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Don’t Get Too Excited About Cheap Gas

Nathaniel Bullard
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Don’t Get Too Excited About Cheap Gas

(Bloomberg) --

On Monday, Russia and Saudi Arabia signaled the start of an oil price war with plans to pump millions more barrels of oil than the world currently consumes. As of the close of U.S. trading on Wednesday, benchmark Brent and West Texas Intermediate crudes were trading more than 45% off their highs of earlier this year. With industrial activity in China still lower than normal due to the Covid-19 pandemic, gasoline prices could head significantly lower—and stay lower for some time.

How much of a benefit will this be to consumers? There are a number of ways to look at it, and they all start with how much people in the U.S. drive—that is, a lot. U.S. vehicle miles traveled, which plateaued for years after the global financial crisis, are now back at all-time highs. In the 12 months leading up to November 2019, Americans drove more than 3.2 trillion miles.

On a per capita basis, however, vehicle miles traveled are not quite back to where they were before the financial crisis. Vehicle miles traveled per person on the U.S. peaked a bit above 10,000 in 2005; in November, that figure was 9,888.

More importantly for the impact cheap gas might have is how much it costs us to drive. Last month I looked at U.S. personal consumption expenditure on electricity, which is very close to its all-time low. Personal spending on gasoline isn’t quite so low, but it’s still very low by the standards of the past 50 years. In the late 1990s, when oil prices fell to $10 a barrel ($17 in 2020 dollars), gasoline and other motor fuel was 1.83% of American’s personal consumption expenditure. At the end of 2015, it was 1.98%, and last quarter, it was 2.32%.

How can we decide what this means for our current moment? First, we should note that the last time vehicle miles traveled were this high, the economy was also roaring. At that time, gasoline expenditures were 3.2% of personal consumption. The ensuing spike in gasoline expenditure to above 4% and the plummet to barely above 2% just six months later aren’t things we want to repeat: the spike was a function of very high prices, and the collapse was due to plummeting gas prices and reduced economic activity during the financial crisis.

Also, the U.S. simply needs less gasoline per unit of GDP these days. Here’s a chart of U.S. gasoline demand and U.S. GDP in constant 2012 dollars, relative to their levels in 1950. Through the mid-1970s, they were exceptionally correlated; since then, not so much. A significant increase in fuel efficiency is a major factor: U.S. car corporate average fuel economy rose from 15.8 miles per gallon in 1975 to 27 miles per gallon in 1985.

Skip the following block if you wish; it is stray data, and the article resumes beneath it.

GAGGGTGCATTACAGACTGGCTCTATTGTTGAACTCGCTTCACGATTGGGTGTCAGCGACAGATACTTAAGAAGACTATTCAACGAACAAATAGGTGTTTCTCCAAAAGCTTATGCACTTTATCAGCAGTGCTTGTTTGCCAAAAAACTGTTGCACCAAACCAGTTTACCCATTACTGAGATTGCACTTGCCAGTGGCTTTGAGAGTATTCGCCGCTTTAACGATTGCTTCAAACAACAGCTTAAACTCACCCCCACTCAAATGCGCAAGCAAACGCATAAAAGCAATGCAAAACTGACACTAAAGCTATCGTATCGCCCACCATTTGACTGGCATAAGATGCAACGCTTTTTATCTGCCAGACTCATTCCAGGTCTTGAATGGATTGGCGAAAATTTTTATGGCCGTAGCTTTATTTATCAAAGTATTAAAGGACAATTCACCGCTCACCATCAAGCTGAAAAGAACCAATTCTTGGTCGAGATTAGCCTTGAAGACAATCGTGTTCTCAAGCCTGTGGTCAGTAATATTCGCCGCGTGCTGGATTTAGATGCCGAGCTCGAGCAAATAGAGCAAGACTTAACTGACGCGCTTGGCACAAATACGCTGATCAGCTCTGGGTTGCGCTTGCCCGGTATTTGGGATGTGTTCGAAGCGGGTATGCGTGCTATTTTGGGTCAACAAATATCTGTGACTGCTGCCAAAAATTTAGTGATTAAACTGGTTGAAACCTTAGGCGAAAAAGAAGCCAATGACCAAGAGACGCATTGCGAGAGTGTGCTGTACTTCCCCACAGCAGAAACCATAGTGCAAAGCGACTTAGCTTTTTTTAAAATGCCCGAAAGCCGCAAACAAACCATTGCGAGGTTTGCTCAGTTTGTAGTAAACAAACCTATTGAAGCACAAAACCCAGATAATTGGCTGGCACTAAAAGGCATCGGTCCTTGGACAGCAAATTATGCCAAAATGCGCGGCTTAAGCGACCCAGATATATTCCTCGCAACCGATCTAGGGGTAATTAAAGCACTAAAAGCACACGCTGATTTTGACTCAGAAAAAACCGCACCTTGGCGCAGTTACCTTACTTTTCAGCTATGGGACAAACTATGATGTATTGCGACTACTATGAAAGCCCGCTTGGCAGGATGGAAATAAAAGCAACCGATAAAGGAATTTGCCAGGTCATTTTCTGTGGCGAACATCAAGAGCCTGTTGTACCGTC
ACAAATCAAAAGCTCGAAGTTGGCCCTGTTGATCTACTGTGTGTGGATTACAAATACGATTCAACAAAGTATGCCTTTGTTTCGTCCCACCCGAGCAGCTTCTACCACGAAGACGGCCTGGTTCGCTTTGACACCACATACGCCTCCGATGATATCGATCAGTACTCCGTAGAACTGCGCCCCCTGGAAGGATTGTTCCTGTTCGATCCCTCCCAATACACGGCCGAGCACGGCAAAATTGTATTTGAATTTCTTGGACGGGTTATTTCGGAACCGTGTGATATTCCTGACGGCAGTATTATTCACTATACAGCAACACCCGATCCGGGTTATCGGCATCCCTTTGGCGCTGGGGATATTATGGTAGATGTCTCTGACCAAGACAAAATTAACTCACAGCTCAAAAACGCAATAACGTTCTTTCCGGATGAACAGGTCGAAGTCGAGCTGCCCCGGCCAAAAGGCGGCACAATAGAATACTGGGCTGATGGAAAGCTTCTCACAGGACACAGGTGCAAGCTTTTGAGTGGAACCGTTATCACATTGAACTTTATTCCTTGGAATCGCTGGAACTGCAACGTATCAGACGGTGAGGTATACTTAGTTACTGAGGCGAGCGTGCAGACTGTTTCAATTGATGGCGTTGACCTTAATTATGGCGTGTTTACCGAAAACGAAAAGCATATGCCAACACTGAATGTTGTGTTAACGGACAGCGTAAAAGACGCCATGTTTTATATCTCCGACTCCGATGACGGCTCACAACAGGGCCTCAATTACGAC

But surely, you say, cheap gas will boost the economy? Perhaps—but perhaps not. Given that the U.S. is the world’s biggest oil producer, oil and gas extraction is an important contributor to GDP, and it’s even more important to specific regions such as West Texas and North Dakota. When prices fall, so does employment, and with it wages and spending.

In 2016, Christiane Baumeister and Lutz Kilian of The Brookings Institution analyzed the macroeconomic impacts of U.S. private consumption and oil-related investment reactions to a steep fall in oil prices, from more than $100 in 2014 to below $30 in early 2016. The result? “A wash,” in the words of Ed Crooks of Wood MacKenzie. Lower investment in the oil patch cancels out the private consumption spurred by lower oil prices.

Any benefit that accrues to consumers from cheaper gasoline prices is also happening as the world embarks on the greatest experiment ever in remote working, telecommuting, and working from home thanks to Covid-19. Cheap gasoline is a boon to consumers, but the benefit might be academic and the real economy impacts minuscule if hundreds of millions fewer drivers take to the road each day. 

Nathaniel Bullard is a BloombergNEF analyst who writes the Sparklines newsletter about the global transition to renewable energy.

To contact the author of this story: Nathaniel Bullard in Washington at nbullard@bloomberg.net

To contact the editor responsible for this story: Jillian Goodman at jgoodman74@bloomberg.net

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